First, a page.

Monterey Convention Center Ready for its Close-up

Center's immersive studio with a wrap-around video wall delivers facility’s customers with a solution for hybrid and virtual meetings.

Author: Barbara Palmer       

big screens used during convention

Two wide screens form semicircles around a speaker making a presentation at the Monterey Convention Center.

For Convene‘s March-April CMP Series and cover story, our editors share how seven convention centers are responding to the challenge of the pandemic disruption by experimenting with new models — and doubling down on the experience of human connection. Here’s how the Monterey Convention Center addressed the issue.

When Doug Phillips, the general manager for the Monterey Convention Center on California’s Central Coast, went looking for a way to provide the facility’s customers with a solution for hybrid and virtual meetings, he didn’t take any half measures.

Last summer, a 6,000-square-foot immersive studio with a wrap-around, 360-degree video wall was installed in a ballroom at the center. The studio was a leap made at the nadir of the pandemic lockdown, Phillips said, after he found himself virtually alone in the convention center. Doing something that could help customers more easily produce virtual and hybrid events was better than walking around an empty building by himself, he said. “I’m a risk-taker.”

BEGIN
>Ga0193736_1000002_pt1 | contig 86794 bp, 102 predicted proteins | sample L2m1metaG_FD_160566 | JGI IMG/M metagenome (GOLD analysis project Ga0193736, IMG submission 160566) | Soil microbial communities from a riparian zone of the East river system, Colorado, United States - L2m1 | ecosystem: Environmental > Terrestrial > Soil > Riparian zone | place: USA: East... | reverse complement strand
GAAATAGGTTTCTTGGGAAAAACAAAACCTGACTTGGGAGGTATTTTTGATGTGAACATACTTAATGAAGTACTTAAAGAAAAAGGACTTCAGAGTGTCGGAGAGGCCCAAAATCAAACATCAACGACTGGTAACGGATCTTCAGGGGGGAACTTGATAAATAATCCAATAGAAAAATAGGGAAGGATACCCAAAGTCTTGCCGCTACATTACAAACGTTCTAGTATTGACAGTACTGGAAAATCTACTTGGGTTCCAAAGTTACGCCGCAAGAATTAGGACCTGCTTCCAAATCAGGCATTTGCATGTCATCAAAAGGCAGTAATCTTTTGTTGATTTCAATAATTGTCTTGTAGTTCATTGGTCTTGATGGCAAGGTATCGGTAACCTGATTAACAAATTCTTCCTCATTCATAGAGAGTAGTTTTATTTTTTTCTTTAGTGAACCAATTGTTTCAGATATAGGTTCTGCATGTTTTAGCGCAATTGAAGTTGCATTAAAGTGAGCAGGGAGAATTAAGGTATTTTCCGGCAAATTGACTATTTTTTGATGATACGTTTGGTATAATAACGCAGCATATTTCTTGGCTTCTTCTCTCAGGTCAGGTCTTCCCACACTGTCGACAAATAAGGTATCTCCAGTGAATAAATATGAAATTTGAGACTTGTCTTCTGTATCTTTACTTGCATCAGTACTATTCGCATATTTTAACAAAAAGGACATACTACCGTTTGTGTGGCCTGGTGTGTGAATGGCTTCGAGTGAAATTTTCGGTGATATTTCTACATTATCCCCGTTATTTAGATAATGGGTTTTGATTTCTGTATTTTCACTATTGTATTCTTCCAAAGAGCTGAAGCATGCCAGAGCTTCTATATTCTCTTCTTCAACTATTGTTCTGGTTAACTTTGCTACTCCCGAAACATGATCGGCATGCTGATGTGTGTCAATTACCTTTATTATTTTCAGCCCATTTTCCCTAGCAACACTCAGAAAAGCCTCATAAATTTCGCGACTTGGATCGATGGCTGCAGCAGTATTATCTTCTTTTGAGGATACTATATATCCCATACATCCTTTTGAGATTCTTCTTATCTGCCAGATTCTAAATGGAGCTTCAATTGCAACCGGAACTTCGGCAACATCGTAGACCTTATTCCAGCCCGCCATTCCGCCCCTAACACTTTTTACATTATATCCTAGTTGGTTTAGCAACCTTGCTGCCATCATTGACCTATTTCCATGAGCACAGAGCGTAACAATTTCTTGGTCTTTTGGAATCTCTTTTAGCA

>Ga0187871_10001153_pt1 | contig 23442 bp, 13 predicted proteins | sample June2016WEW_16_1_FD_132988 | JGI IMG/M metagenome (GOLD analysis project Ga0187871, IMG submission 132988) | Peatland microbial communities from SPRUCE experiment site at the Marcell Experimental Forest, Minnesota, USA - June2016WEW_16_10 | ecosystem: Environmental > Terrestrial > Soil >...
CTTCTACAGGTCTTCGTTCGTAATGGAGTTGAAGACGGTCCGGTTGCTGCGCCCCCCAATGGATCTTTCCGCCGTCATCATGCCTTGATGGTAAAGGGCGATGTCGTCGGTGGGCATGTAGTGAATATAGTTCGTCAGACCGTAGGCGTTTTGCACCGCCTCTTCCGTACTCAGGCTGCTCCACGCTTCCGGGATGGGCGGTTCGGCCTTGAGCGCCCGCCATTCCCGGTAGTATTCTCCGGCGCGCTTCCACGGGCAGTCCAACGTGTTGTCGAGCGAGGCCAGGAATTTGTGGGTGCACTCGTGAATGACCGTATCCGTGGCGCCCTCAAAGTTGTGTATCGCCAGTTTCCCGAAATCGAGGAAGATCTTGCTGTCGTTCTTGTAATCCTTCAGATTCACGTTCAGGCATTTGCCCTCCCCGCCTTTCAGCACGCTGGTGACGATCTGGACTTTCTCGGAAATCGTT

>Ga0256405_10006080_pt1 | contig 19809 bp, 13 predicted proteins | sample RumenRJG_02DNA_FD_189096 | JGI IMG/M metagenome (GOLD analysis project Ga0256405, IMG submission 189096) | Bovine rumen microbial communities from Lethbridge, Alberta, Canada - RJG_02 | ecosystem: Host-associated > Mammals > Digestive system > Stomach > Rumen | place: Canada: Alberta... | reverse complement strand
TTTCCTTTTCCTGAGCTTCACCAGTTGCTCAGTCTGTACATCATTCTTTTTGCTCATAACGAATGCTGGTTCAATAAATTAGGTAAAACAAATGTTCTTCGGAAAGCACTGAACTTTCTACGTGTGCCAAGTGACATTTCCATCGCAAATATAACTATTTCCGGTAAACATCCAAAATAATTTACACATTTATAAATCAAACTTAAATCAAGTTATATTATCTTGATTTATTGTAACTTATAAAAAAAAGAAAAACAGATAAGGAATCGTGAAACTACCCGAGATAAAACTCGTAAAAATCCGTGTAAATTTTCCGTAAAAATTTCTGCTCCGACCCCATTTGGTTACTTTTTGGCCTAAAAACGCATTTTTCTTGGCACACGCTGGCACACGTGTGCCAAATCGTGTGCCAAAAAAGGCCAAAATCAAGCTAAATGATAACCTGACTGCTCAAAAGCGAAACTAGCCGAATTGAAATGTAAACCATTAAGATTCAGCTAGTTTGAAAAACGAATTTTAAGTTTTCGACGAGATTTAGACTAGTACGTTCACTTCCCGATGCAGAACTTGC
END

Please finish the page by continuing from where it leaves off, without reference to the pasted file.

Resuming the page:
Phillips brokered a deal with the Montreal-based Immersive Design Studio, creators of the state-of-the-art technology developed for use in esports and gaming applications, as well as events. Monterey’s studio has two screens, each with 1,100 “tiles,” which means that the images of 2,200 remote participants can be displayed at the same time. “That in and of itself is unique,” Phillips said, but the technology “also gives presenters the opportunity to spotlight a member or members of the remote audience and have a conversation with them.” The technology is easy to use, and reduces some of the costs of doing hybrid, because the backbone is already installed, Phillips said. “And the quality is comparable to a live television broadcast.”

Related: How Convention Centers Are Evolving in a New Events Landscape

Phillips has encouraged Convention Center staff to look at the studio as a living laboratory, where they can “try different things and see what works,” he said. One recent and successful experiment was a breakfast for past presidents that was hosted by a state human resources association. There was a table set up on the stage, where breakfast was served to 12 in-person participants. Remote participants joined via the screen.

“It was really fascinating,” Phillips said. It took a little time to educate the people who were in the studio on how to communicate with on- screen participants, “but by the end of breakfast, you had this great dialogue going on between the people that were in studio and the people who were virtual.”

Phillips plans to keep the studio experiment going, with one change. He plans to move the studio into space near, but not inside, the convention center. With in-person meetings returning to the convention center, space is at a premium. It’s a priority, he said, to regain full access to the ballroom where the studio currently is installed.

Barbara Palmer is deputy editor of Convene.

Earn one clock hour of certification by visiting the Convene CMP Series page to answer questions about our March-April cover story package and read the article, “What’s Next for the Meeting Industry?

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